with a wide variety of flavors, said Duke. Theyre also smooth and delicious on their own, and can even be enjoyed over ice for an easy aperitif thats simply chocolate perfection in a glass. For more fresh flavor ideas, visit

mixture into a shallow pan. Freeze 4 to 5 hours, stirring occasionally, until mixture is frozen, granular and slightly slushy.

Serving suggestions: Serve as a dessert with vanilla ice cream or whipped cream.

Spicy Island Grilled Pineapple

Makes 4 servings

Piquant Peach Melba

Makes 6 Servings

1 pint raspberries 1 tablespoon sugar 3/4 teaspoon original Tabasco brand pepper sauce, divided 4 peaches, peeled, pitted and sliced 3 tablespoons fresh-squeezed orange juice 1 teaspoon grated orange peel 1 cup blackberries or blueberries

Honeydew Granita
Makes 5 cups


3/4 3/4 4 1 cup sugar cup water cups honeydew melon chunks tablespoon Tabasco brand green jalapeo pepper sauce 1 tablespoon lime juice 1 teaspoon grated lime peel

1 large ripe pineapple 1 tablespoon fresh-squeezed lime juice 1 teaspoon original Tabasco brand pepper sauce 1/2 cup granulated sugar 1/2 teaspoon ground cinnamon


Combine sugar and water in a small saucepan over medium-low heat; cook until sugar is dissolved. Cool to room temperature. Pure melon chunks until smooth in a food processor or blender. Stir in Tabasco sauce, lime juice, lime peel and sugar mixture. Pour

Preheat grill to high. Remove skin from pineapple; core and cut into 1/2-inch-thick slices. Combine lime juice and Tabasco sauce in small bowl. Combine sugar and cinnamon in shallow bowl. Brush both sides of pineapple with Tabasco mixture; dip into cinnamonsugar mixture to coat well. Grill pineapple slices 8 to 10 minutes, turning once until golden on both sides.

Press 1/2 pint raspberries through fine sieve to remove seeds. Combine this raspberry pure, sugar and 1/4 teaspoon Tabasco sauce. Set aside. Combine peaches, orange juice, orange peel and remaining 1/2 teaspoon Tabasco sauce in large bowl; toss to mix well. Toss peach mixture with pured raspberry mixture. Stir in remaining raspberries and blackberries.

Featured recipe: Piquant Peach Melba. Recipes for other dishes pictured are available at

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Time To Service Your Wind Machine

Ah, WIND MACHINES YES, it is that time of year again to consider your preventative maintenance program. Those machines that are just standing out in the eld most of the year are calling for help! You will soon be demanding that your machines perform like new, but you remember that they have not been serviced or run for nearly a year. ITS TIME TO CALL VAMCO LTD., INC. again. The team at VAMCO have been patiently awaiting your call. You can reach service manager Larry Shaw at (559) 804-7352 right now and schedule your fall service. Youve heard it before, but again, THANK YOU FOR YOUR BUSINESS from your service team and all of the employees at VAMCO.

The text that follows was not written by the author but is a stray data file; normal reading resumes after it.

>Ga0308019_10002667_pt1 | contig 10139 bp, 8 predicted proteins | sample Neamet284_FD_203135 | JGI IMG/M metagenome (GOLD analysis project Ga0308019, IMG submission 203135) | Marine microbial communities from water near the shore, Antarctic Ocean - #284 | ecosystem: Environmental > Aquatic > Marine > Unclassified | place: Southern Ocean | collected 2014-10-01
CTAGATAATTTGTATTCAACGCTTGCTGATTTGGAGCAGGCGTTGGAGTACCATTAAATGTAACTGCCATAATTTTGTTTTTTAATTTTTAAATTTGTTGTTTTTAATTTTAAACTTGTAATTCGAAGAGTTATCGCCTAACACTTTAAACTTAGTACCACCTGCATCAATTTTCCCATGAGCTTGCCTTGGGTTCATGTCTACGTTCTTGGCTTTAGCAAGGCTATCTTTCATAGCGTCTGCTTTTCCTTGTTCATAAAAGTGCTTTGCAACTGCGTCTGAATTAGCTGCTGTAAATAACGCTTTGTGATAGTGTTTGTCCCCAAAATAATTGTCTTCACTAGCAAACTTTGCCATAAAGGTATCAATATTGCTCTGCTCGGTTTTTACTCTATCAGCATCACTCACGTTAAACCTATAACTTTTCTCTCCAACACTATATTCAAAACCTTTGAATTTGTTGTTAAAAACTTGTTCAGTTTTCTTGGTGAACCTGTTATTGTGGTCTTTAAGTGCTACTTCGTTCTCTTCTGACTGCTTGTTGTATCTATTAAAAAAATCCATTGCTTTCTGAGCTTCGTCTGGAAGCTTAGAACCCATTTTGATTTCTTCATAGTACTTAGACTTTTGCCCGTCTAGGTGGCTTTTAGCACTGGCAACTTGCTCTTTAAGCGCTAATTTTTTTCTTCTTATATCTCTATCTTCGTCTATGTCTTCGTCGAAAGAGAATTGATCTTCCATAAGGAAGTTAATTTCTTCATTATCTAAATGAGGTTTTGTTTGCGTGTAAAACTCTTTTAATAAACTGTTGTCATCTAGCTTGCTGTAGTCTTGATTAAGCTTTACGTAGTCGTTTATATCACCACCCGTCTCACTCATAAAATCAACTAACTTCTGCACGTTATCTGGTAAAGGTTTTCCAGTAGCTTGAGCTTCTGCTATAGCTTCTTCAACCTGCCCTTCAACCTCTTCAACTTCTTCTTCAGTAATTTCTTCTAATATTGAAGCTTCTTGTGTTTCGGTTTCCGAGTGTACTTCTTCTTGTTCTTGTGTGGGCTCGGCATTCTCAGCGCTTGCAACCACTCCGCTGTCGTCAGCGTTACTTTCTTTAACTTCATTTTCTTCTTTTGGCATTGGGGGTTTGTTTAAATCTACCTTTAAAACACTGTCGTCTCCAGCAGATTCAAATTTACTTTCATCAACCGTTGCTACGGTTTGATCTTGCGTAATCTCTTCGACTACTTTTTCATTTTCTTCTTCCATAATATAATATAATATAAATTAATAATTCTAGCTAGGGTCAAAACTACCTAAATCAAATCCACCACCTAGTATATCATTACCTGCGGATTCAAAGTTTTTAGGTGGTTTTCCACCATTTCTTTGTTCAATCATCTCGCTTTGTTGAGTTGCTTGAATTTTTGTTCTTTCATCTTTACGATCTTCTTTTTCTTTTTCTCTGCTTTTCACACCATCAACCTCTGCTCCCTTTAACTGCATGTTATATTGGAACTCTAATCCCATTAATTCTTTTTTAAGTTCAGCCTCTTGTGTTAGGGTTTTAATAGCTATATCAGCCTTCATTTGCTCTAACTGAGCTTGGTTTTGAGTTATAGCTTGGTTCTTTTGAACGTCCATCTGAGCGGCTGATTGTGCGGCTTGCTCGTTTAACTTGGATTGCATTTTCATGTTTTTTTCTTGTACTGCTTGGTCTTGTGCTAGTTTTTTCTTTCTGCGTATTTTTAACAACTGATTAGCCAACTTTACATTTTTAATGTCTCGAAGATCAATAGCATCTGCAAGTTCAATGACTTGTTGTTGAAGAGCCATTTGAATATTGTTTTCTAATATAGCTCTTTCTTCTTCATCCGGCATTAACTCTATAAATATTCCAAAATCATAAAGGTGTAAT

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Contact Mark A. Veteto, Sr.

1460 S. Mirage, Lindsay, CA 93247 O ce: 559-562-5185 Cell: 559-805-3505 Fax: 559-562-5260

We have used Vamco for a good many years, we have bought new, and used. Their prompt reply sets them apart from the rest. Their 24hr eld service and parts supply has kept us very satis ed. They have always had a very adequate supply of new and used equipment. I plan on doing business with them for years to come. I have used others, but Vamco is always our rst choice. With Mark and the staff I have no complaints.

on the web at and email

Shawn Stevenson with Harlan Ranch

One thing I like is they have been in business in the valley for a long time, they know my machines and how to get to them. When I need someone late on a cold winter night, they do what it takes to keep my equipment running. I enjoy them being full service, that is a big plus; service, repair, 24 hour availability and knowledgeable personnel. Vamco has all I need.

Contact Mark A. Veteto, Sr.

Lee & Harvey Bailey with Experience Care

1460 S. Mirage, Lindsay, CA 93247 O ce: 559-562-5185 Cell: 559-805-3505 Fax: 559-562-5260

1460 S. Mirage, Lindsay, CA 93247 O ce: 559-562-5185 Cell: 559-805-3505 Fax: 559-562-5260
on the web at and email

Contact Mark A. Veteto, Sr.

cALiforniA fresh frUit

index to Advertisers


Index to advertisers
A&E Pressure Washers . . . . . . . . . . 13 Agro-K . . . . . . . . . . . . 2 ALW Enterprises, Inc. . . . . . . . 4 A&P Ag Structures . . . . . . . . . 20 Brown International Corporation LLC . . . . . . . 16 Central Cal Transportation . . . . . 17 Fowler Nurseries . . . . . 17 Global Organics . . . . . . . . . . 11 Golden State Irrigation Systems . . . . . . 15 Hedricks Chevrolet . . . . . . . . . 7 H.F. Hauff . . . . . . . . . . . 3 Jorgensen Company . . . . . . . . 3 Kern County Tractor Parts . . 18 Kings Canyon Wood Products . . . 19 Liberty Firearms & Accessories19 Mana Financial . . . . . . 7 Mid-Valley Distributors, Inc. . 23 Mitchell Insurance Services . . . . . . 23 Monterey AgResources . 24 OmegaGrow . . . . . . . . 9 Pacific Distributing . . . . . . . 9 Pacific Distributing . . . . . . 16 Pacific Western Container . . . . . 16 Pistacchio Pump Co. . . . . . . . 13 Superior Soil . . . . . . . . 8 Tri-Cal . . . . . . . . . . . . . . . . . . . 3 United Site Services . . . . 4 Valley Agricultural Software . 16 Vamco . . . . . . . . . . . . 22
Mid Valley Distributing is a Certified California Small Business Entity (SBE) # 30518

Mitchell Insurance Services_8_10 Agri Business Fresh Fruit and Raisin News 1/16 Page... 4.25 x 1.5

Mention this ad for a Free Knife!

Custom Special Orders NO Problem! Ask about our Volume Discount Pricing

Put Our People to Work For You

Water Changers, Inc. . . . . . . 6 Weed Badger . . . . . . . . 9 Westbridge . . . . . . . . 12 YNT Harvesting . . . . . . . . 6

Youll be Glad You Did! * Restrictions Apply Knowledge, Service, Honesty & Price, This is not just our motto, Its the Nuts & Bolts of our Company
w w w . m y f r e s h f r U i t . c o m

3886 E. Jensen Fresno, CA 93725 Phone (559) 485-2660 Fax (559) 485-1611

Monterey AgResources